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Fujian, Guangdong, Guangxi, Guizhou, Hainan, Hunan, Jiangxi, Sichuan, Taiwan, SE Xizang, Yunnan, Zhejiang [Cambodia, India, Japan, Laos, Malaysia, Myanmar, Nepal, Philippines, Thailand, Vietnam; Pacific islands].
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National Distribution

United States

Origin: Exotic

Regularity: Regularly occurring

Currently: Unknown/Undetermined

Confidence: Confident

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Physical Description

Morphology

Description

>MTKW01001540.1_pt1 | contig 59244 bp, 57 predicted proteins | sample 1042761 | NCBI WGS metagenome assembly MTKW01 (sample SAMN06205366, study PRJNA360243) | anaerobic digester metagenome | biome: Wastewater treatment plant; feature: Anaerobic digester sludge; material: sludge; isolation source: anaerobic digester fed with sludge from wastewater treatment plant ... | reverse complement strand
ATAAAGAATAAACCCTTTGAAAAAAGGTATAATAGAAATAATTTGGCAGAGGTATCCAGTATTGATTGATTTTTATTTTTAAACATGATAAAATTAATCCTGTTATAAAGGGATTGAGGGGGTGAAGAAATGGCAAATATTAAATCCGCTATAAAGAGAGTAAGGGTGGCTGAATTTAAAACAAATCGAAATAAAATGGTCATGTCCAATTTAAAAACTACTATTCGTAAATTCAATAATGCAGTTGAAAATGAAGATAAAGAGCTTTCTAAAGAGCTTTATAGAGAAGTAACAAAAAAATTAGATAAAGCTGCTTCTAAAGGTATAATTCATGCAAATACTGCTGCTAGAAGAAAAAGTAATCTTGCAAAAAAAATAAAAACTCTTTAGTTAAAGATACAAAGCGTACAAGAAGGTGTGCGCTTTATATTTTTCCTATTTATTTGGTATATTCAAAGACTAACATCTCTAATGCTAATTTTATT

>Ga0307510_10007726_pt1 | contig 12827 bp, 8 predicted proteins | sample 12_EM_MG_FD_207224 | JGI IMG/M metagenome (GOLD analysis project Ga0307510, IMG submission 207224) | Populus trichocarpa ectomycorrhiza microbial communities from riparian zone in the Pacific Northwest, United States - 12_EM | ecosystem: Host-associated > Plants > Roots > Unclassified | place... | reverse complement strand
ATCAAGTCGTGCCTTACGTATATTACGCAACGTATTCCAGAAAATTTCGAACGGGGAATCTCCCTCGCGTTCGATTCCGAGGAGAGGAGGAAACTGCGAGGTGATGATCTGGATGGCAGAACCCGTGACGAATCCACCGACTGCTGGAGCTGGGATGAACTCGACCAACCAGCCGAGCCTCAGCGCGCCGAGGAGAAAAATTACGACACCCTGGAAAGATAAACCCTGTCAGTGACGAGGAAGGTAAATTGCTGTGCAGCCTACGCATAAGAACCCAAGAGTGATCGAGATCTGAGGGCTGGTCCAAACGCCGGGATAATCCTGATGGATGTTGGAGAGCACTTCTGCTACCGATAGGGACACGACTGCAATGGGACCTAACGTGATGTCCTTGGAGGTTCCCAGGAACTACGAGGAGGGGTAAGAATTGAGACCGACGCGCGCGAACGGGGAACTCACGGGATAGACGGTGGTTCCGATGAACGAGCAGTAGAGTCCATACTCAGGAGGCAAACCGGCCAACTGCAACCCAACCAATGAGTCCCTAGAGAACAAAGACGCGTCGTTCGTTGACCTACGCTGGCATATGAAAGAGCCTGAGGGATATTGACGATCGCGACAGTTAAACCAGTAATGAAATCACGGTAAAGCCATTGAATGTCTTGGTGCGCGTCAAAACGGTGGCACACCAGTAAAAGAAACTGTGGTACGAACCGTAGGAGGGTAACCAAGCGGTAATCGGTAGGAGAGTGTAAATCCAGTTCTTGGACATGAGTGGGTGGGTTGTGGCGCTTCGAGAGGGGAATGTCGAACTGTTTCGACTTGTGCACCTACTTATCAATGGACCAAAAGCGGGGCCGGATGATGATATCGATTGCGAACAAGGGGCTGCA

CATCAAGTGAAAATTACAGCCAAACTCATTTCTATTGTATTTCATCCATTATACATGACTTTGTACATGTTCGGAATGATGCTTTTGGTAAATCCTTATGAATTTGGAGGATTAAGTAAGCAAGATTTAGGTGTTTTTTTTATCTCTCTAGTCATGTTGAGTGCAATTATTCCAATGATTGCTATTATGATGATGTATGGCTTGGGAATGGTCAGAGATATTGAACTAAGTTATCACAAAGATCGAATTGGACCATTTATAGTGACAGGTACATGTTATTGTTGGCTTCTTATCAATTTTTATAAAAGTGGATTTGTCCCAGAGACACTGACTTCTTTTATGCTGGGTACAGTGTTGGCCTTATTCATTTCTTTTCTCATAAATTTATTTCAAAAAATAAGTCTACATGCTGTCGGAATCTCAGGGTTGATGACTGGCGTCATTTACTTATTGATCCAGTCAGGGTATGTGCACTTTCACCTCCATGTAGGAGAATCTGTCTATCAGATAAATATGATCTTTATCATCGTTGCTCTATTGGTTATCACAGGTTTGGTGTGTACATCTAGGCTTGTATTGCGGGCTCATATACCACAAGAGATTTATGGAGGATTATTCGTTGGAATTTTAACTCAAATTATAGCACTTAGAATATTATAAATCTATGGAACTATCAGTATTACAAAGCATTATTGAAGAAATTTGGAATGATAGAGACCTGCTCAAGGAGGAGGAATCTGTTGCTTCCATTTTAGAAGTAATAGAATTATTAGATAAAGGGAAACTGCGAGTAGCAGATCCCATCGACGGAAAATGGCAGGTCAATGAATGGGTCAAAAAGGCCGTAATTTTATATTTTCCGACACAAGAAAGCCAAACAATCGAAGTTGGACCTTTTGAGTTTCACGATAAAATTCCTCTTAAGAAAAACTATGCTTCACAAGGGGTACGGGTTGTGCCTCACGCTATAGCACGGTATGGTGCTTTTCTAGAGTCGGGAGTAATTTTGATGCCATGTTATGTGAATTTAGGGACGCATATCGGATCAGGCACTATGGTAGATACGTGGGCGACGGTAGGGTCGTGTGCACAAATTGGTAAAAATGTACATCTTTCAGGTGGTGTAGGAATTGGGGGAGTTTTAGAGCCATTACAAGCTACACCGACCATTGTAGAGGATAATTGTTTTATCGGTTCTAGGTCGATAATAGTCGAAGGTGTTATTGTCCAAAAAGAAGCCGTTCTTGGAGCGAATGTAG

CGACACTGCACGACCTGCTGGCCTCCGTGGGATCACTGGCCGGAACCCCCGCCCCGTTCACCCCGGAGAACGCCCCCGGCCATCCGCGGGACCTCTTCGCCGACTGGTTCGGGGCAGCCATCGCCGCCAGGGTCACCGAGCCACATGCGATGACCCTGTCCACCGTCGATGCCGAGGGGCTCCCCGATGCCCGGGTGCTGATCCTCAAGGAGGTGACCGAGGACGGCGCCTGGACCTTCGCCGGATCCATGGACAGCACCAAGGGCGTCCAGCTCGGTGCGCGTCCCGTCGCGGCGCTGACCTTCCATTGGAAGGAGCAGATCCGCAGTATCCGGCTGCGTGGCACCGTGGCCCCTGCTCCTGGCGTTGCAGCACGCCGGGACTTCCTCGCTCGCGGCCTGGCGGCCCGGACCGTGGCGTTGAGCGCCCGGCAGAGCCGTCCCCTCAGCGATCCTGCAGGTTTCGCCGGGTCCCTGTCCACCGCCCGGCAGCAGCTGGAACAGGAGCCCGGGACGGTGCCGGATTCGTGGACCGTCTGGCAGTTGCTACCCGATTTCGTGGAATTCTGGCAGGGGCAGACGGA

Shrubs 0.5-1(-5) m tall, erect. Stems 4-sided to subterete; branchlets numerous, procumbent, densely covered with appressed scales. Petiole 0.5-1.9 cm; leaf blade ovate, elliptic, or elliptic-lanceolate, 4-14 × 1.7-3.5(-6) cm, stiffly papery, abaxially densely strigose and puberulous, adaxially densely strigose, secondary veins 2(or 3) on each side of midvein, tertiary veins numerous and parallel, base rounded to subcordate, margin entire, apex acuminate. Inflorescences subcapitate corymbose, terminal, 3-7-flowered, with 2 leaflike bracts at base. Pedicel 2-8(-10) mm, strigose, apically 2-bracteolate, bracteoles lanceolate to subulate, 2-5 mm, abaxially densely strigose, margin ciliate. Hypanthium 5-9 mm, densely compressed strigose, margin fimbriate. Calyx lobes lanceolate to ovate-lanceolate, apex acuminate, on both sides and along their margin squamosly strigose and pubescent. Petals reddish purple, 2-3(-4) cm, margin only ciliate, apex rounded. Longer stamens with connective long extended at base, curved, apex bifid. Shorter stamens with anthers 2-tuberculate at base; connective not extended. Ovary half inferior, densely strigose, apically with a ring of setae. Fruit urceolate-globular, 6-15 × 6-12 mm, succulent, densely squamose strigose. Fl. Feb-Aug, fr. Jul-Dec.